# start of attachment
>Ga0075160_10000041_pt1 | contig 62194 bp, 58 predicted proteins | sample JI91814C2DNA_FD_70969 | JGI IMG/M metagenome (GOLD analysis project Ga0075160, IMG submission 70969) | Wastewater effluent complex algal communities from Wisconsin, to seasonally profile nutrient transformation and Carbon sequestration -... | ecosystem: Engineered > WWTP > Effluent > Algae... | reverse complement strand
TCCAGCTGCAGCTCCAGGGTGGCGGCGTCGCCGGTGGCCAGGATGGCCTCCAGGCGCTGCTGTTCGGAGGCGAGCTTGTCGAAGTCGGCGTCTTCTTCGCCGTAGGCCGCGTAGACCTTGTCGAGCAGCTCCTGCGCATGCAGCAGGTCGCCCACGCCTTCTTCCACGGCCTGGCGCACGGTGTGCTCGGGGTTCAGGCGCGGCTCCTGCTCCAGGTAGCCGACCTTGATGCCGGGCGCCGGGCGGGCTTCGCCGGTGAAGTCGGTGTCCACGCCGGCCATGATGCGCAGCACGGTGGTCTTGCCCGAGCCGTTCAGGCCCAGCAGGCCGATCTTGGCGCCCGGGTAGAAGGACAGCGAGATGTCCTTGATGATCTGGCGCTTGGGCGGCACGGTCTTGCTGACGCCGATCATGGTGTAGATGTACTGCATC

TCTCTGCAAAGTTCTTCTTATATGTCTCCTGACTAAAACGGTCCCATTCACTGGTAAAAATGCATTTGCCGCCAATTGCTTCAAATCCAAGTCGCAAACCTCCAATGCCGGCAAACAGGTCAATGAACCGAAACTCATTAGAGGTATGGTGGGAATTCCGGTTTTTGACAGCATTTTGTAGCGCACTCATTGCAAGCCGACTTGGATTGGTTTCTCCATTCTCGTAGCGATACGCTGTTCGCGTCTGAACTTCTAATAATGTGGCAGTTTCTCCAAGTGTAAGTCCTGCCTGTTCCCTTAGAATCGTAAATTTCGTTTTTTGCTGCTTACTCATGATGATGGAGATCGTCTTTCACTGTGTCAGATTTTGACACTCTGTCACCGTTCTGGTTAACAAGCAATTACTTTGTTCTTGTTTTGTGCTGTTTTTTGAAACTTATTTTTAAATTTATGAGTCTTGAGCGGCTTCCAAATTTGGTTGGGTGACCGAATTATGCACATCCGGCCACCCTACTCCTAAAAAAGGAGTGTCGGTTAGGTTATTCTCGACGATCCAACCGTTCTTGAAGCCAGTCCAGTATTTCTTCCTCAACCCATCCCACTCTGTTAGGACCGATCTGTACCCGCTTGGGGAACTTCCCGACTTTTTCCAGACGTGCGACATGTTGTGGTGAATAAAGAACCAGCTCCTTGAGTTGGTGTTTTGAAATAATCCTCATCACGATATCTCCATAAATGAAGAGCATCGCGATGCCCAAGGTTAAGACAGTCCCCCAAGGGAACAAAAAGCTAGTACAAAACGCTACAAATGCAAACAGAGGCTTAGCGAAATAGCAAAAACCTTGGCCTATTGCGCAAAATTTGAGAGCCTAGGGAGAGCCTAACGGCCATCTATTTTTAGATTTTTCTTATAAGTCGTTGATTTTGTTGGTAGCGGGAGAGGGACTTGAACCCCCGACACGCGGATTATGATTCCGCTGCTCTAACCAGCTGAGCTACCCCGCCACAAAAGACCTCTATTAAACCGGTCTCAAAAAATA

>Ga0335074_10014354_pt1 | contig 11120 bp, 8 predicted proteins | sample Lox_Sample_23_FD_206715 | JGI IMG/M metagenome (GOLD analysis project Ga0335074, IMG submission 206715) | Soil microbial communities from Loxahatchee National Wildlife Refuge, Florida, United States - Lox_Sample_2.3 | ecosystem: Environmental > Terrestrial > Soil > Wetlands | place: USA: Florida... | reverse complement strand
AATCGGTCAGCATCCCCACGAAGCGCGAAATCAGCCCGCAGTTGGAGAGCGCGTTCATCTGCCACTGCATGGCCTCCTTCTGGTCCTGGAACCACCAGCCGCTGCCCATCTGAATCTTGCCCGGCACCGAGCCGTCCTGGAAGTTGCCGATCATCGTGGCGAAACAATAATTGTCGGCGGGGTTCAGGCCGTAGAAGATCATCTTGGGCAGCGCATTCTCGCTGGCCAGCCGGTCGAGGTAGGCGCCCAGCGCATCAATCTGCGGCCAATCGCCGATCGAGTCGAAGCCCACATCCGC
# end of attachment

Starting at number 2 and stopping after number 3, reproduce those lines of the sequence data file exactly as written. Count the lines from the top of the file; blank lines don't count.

TCCAGCTGCAGCTCCAGGGTGGCGGCGTCGCCGGTGGCCAGGATGGCCTCCAGGCGCTGCTGTTCGGAGGCGAGCTTGTCGAAGTCGGCGTCTTCTTCGCCGTAGGCCGCGTAGACCTTGTCGAGCAGCTCCTGCGCATGCAGCAGGTCGCCCACGCCTTCTTCCACGGCCTGGCGCACGGTGTGCTCGGGGTTCAGGCGCGGCTCCTGCTCCAGGTAGCCGACCTTGATGCCGGGCGCCGGGCGGGCTTCGCCGGTGAAGTCGGTGTCCACGCCGGCCATGATGCGCAGCACGGTGGTCTTGCCCGAGCCGTTCAGGCCCAGCAGGCCGATCTTGGCGCCCGGGTAGAAGGACAGCGAGATGTCCTTGATGATCTGGCGCTTGGGCGGCACGGTCTTGCTGACGCCGATCATGGTGTAGATGTACTGCATC

TCTCTGCAAAGTTCTTCTTATATGTCTCCTGACTAAAACGGTCCCATTCACTGGTAAAAATGCATTTGCCGCCAATTGCTTCAAATCCAAGTCGCAAACCTCCAATGCCGGCAAACAGGTCAATGAACCGAAACTCATTAGAGGTATGGTGGGAATTCCGGTTTTTGACAGCATTTTGTAGCGCACTCATTGCAAGCCGACTTGGATTGGTTTCTCCATTCTCGTAGCGATACGCTGTTCGCGTCTGAACTTCTAATAATGTGGCAGTTTCTCCAAGTGTAAGTCCTGCCTGTTCCCTTAGAATCGTAAATTTCGTTTTTTGCTGCTTACTCATGATGATGGAGATCGTCTTTCACTGTGTCAGATTTTGACACTCTGTCACCGTTCTGGTTAACAAGCAATTACTTTGTTCTTGTTTTGTGCTGTTTTTTGAAACTTATTTTTAAATTTATGAGTCTTGAGCGGCTTCCAAATTTGGTTGGGTGACCGAATTATGCACATCCGGCCACCCTACTCCTAAAAAAGGAGTGTCGGTTAGGTTATTCTCGACGATCCAACCGTTCTTGAAGCCAGTCCAGTATTTCTTCCTCAACCCATCCCACTCTGTTAGGACCGATCTGTACCCGCTTGGGGAACTTCCCGACTTTTTCCAGACGTGCGACATGTTGTGGTGAATAAAGAACCAGCTCCTTGAGTTGGTGTTTTGAAATAATCCTCATCACGATATCTCCATAAATGAAGAGCATCGCGATGCCCAAGGTTAAGACAGTCCCCCAAGGGAACAAAAAGCTAGTACAAAACGCTACAAATGCAAACAGAGGCTTAGCGAAATAGCAAAAACCTTGGCCTATTGCGCAAAATTTGAGAGCCTAGGGAGAGCCTAACGGCCATCTATTTTTAGATTTTTCTTATAAGTCGTTGATTTTGTTGGTAGCGGGAGAGGGACTTGAACCCCCGACACGCGGATTATGATTCCGCTGCTCTAACCAGCTGAGCTACCCCGCCACAAAAGACCTCTATTAAACCGGTCTCAAAAAATA